I have been reading "The Politics of Jesus" by John Howard Yoder (yay! my husband got me the perfect Christmas gift.) and am in the middle of the third chapter, which is about the implications of the Jubilee in Jesus' ministry. Here is a concept that really excites me, although I probably should wait until I finish the chapter to comment on it, but I wanted to get down some thoughts and questions while they are still fresh in my mind.
I thought it most interesting that in Matthew's account of the Lord's Prayer, the word used for "debts" in the petition for forgiveness specifically meant those of the material, monetary kind, while in the following verses, when Jesus requires that we forgive others if we want God to forgive us, the word is different, specifically meaning transgressions.
To the first century Jewish audience, who longed for "thy kingdom come", the two concepts were very much connected. The poor longed for the restoration of their homes and ancestral lands, which was one of the provisions in the Law for Jubilee, while on a nationalistic level, the Pharisees and zealots longed for the day when the Roman occupation would end, signaling God's forgiveness of the nation's sins that first sent them into captivity. For Jesus to proclaim these Jubileean ethics was in essence quite the same as announcing the inauguration of the long awaited kingdom. Thus the gospel is Jubilee.
Sooooooo, my questions are................
1. Exactly how was Jubilee realized in Jesus and where do we fit into this story? It wasn't just "spiritual" or even symbolic, the resurrection forbids that interpretation. The resurrection was proof, to the first century Jew, that God really had chosen Jesus to be the Messiah, the King of the new creation, the second Adam of the new humanity. As believing Gentiles we have been elected into this new humanity and are thus fellow partakers in everything Jesus accomplished. Israel's story becomes our story.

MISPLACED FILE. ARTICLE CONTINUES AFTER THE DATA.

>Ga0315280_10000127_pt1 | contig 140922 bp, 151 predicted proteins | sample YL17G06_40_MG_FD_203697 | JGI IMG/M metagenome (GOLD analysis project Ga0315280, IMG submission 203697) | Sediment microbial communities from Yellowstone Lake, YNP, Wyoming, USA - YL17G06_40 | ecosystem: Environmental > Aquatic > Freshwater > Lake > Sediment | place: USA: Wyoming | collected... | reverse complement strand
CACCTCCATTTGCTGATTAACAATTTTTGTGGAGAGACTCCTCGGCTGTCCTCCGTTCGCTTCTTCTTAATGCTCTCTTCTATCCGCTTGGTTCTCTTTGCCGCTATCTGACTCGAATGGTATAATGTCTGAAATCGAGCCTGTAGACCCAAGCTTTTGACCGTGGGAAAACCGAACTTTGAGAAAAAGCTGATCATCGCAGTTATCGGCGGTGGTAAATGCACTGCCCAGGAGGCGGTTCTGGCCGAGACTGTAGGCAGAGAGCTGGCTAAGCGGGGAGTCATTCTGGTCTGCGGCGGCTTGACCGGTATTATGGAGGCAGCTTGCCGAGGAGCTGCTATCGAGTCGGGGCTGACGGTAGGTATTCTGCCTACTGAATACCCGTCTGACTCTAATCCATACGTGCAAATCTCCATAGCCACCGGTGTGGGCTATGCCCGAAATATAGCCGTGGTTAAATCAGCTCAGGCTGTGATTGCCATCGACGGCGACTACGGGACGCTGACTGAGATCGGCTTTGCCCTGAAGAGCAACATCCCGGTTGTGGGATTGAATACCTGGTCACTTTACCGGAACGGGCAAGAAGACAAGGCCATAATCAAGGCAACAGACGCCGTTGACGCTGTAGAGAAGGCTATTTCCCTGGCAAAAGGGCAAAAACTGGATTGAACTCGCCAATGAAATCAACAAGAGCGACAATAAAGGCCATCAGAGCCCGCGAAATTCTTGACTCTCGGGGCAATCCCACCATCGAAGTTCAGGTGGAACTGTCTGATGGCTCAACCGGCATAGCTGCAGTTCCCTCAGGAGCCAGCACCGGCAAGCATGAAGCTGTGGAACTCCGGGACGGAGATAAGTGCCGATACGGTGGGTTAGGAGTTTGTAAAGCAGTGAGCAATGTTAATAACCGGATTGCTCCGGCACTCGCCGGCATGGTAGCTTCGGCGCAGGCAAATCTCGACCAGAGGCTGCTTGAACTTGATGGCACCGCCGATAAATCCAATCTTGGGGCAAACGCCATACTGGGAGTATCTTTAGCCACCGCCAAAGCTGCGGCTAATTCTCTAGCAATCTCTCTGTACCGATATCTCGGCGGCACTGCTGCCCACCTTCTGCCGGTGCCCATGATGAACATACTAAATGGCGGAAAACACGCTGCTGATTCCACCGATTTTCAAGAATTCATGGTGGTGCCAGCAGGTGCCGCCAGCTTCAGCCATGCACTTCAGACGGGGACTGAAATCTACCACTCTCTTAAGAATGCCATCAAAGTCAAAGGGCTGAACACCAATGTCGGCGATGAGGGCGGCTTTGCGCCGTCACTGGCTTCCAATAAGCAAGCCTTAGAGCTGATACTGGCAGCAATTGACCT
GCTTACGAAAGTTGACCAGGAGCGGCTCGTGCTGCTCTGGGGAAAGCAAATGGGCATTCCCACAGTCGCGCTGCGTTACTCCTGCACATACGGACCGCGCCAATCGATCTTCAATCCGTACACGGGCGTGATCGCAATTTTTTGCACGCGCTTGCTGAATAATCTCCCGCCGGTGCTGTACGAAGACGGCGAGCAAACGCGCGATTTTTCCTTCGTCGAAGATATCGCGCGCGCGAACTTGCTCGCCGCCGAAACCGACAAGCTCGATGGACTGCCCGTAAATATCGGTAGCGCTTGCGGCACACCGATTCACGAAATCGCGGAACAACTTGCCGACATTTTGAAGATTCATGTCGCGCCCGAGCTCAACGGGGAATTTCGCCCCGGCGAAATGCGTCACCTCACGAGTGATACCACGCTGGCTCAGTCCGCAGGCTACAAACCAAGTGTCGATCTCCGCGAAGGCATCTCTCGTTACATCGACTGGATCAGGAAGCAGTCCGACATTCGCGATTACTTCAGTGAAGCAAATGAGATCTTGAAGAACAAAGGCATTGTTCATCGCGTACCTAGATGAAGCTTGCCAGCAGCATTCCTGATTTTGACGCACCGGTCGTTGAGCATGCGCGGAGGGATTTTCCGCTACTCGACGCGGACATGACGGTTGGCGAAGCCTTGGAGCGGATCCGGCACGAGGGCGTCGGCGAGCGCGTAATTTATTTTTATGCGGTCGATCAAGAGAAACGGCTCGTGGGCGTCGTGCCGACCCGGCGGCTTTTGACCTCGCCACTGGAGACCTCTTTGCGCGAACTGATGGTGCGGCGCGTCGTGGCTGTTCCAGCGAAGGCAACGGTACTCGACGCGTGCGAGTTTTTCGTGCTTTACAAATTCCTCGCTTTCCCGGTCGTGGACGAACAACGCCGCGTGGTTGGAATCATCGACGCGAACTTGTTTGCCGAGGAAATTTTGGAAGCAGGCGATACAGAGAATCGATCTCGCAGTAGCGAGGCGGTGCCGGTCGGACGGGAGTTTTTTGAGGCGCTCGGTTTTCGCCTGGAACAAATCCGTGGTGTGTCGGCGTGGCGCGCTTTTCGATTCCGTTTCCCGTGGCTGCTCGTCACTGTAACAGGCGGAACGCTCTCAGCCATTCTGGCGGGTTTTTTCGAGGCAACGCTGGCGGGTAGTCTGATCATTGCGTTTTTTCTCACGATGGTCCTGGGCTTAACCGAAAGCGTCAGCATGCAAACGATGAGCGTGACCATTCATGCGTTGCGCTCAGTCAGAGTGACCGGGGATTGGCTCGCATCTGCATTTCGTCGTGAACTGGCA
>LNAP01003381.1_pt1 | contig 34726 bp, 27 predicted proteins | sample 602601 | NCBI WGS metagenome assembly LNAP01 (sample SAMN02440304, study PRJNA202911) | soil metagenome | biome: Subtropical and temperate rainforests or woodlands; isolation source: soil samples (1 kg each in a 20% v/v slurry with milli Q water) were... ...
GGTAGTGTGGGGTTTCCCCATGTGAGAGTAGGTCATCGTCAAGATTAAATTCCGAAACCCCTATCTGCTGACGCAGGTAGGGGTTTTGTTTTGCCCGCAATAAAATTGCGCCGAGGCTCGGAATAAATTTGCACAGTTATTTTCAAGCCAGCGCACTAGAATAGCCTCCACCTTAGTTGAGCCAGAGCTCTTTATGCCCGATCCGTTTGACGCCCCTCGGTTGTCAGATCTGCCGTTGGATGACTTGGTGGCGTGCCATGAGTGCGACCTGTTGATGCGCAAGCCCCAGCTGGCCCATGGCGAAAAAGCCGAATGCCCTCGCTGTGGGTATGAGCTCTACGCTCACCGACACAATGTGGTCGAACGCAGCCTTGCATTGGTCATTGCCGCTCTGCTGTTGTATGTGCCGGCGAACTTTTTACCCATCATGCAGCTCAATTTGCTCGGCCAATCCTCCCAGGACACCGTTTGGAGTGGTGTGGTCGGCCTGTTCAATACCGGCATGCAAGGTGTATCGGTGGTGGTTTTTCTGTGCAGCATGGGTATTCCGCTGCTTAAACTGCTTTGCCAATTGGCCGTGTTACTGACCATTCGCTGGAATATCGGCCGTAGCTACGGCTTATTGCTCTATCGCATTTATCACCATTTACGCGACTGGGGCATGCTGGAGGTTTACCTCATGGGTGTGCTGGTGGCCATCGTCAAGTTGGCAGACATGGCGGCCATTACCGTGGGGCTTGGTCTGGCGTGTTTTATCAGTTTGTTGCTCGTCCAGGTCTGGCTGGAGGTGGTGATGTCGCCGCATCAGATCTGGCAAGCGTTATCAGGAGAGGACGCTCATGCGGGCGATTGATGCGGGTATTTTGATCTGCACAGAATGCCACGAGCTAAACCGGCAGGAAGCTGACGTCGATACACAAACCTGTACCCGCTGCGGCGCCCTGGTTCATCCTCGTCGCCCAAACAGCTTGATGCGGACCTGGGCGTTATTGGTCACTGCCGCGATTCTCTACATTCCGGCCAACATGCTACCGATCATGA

2. To what extent and in what way do the provisions for the Year of Jubilee in the Law inform our ethics toward those within and those outside of the church/kingdom and to the rest of creation? Was the Law a foreshadow of the things to come? If we are living in a greater age, how far do these ethics reach? Are we to be in perpetual Jubilee? In what ways? Forgiveness of debt? of sin? of crime? A gift economy? Cyclical rest for us and for the land? Fair economic redistribution?
3.What kind of social implications does this have for the church and how we define it as a political entity?
Well, I guess I'd better read on....
Virtue & Truth
6 hours ago